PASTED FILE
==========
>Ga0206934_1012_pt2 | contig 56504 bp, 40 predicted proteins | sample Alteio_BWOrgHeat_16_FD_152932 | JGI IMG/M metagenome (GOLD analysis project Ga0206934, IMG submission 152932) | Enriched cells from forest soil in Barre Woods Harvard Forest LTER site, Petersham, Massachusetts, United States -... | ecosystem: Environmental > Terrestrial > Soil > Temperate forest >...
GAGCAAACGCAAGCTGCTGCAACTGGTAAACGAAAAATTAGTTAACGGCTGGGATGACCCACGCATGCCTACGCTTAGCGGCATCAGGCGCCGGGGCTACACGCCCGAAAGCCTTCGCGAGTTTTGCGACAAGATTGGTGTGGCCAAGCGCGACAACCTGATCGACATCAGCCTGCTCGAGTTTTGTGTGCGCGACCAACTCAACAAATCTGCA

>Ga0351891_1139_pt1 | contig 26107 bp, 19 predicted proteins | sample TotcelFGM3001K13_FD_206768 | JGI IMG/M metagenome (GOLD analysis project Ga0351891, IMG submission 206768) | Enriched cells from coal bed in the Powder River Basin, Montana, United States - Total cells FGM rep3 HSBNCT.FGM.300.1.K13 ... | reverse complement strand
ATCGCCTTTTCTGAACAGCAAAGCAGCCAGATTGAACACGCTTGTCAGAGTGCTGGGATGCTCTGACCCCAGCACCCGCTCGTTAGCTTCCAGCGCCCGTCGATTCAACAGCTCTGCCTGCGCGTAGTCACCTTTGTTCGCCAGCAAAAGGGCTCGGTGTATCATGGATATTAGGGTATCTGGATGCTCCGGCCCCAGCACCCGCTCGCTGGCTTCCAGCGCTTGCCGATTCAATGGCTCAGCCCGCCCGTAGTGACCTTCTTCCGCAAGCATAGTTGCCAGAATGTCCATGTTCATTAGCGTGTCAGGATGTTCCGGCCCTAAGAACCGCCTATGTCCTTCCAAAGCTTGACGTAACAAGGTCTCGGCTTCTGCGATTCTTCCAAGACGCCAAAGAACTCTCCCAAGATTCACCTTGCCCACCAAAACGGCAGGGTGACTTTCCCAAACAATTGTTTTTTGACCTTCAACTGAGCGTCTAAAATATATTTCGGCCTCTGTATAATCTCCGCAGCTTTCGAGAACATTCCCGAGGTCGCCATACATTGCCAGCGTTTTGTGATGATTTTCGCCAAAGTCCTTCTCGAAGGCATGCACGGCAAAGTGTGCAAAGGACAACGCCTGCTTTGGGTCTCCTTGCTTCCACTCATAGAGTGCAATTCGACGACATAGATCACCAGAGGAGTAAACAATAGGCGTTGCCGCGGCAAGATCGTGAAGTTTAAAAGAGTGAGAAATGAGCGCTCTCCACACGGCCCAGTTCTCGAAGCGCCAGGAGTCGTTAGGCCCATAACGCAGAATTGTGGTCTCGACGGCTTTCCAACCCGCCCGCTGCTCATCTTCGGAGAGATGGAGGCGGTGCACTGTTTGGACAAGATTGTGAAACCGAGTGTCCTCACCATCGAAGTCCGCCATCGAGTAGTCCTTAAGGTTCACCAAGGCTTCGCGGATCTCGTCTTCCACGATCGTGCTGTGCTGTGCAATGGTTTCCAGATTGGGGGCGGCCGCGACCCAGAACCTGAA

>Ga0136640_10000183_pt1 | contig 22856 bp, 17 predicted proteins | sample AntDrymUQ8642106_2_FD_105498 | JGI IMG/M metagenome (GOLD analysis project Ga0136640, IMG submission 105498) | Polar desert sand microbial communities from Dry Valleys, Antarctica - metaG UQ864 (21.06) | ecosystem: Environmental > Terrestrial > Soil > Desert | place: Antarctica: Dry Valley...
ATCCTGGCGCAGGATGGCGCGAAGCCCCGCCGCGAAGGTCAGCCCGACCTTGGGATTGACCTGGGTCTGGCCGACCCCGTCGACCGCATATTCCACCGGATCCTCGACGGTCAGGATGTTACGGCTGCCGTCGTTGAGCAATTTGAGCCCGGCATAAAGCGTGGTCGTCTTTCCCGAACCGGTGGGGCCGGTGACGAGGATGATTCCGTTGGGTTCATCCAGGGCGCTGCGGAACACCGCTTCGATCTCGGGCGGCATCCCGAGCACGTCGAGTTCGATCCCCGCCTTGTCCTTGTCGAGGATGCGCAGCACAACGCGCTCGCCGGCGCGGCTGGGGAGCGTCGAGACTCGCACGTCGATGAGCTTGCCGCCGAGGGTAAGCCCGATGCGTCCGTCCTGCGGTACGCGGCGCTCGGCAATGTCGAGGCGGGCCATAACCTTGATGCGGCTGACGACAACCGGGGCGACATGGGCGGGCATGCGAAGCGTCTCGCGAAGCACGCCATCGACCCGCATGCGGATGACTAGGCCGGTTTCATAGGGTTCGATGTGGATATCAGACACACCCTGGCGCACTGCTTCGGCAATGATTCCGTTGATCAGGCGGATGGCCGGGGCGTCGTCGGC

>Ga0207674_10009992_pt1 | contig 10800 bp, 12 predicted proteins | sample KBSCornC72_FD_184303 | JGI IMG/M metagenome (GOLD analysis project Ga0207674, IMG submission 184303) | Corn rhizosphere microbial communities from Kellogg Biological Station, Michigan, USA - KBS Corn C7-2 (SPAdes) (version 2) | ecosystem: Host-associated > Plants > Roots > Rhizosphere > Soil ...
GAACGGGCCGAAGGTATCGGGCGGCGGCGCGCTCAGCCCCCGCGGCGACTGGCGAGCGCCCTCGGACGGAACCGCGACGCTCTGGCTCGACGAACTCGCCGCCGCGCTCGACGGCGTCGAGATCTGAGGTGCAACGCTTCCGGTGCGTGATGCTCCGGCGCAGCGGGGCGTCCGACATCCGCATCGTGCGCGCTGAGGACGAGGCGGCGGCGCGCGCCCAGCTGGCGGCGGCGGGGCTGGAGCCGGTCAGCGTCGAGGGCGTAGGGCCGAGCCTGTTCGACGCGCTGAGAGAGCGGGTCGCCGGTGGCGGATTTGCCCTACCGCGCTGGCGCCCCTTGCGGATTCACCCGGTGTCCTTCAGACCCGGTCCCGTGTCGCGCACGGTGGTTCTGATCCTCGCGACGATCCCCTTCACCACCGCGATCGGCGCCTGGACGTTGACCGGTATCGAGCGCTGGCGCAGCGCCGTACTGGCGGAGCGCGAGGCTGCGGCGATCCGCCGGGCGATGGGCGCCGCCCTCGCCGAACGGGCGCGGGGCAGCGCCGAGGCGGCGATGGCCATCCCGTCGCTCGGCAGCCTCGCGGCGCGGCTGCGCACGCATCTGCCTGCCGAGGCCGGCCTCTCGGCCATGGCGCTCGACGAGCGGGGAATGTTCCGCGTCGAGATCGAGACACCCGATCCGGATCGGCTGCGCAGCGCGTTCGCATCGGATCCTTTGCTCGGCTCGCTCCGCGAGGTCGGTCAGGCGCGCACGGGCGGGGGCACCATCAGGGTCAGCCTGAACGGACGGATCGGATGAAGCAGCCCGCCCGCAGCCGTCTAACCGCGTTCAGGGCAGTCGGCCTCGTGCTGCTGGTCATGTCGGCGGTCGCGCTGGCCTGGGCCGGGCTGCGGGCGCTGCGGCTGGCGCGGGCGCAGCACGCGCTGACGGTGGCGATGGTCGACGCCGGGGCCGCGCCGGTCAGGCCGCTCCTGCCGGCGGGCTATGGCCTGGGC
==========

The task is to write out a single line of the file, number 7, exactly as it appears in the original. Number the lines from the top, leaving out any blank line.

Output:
>Ga0207674_10009992_pt1 | contig 10800 bp, 12 predicted proteins | sample KBSCornC72_FD_184303 | JGI IMG/M metagenome (GOLD analysis project Ga0207674, IMG submission 184303) | Corn rhizosphere microbial communities from Kellogg Biological Station, Michigan, USA - KBS Corn C7-2 (SPAdes) (version 2) | ecosystem: Host-associated > Plants > Roots > Rhizosphere > Soil ...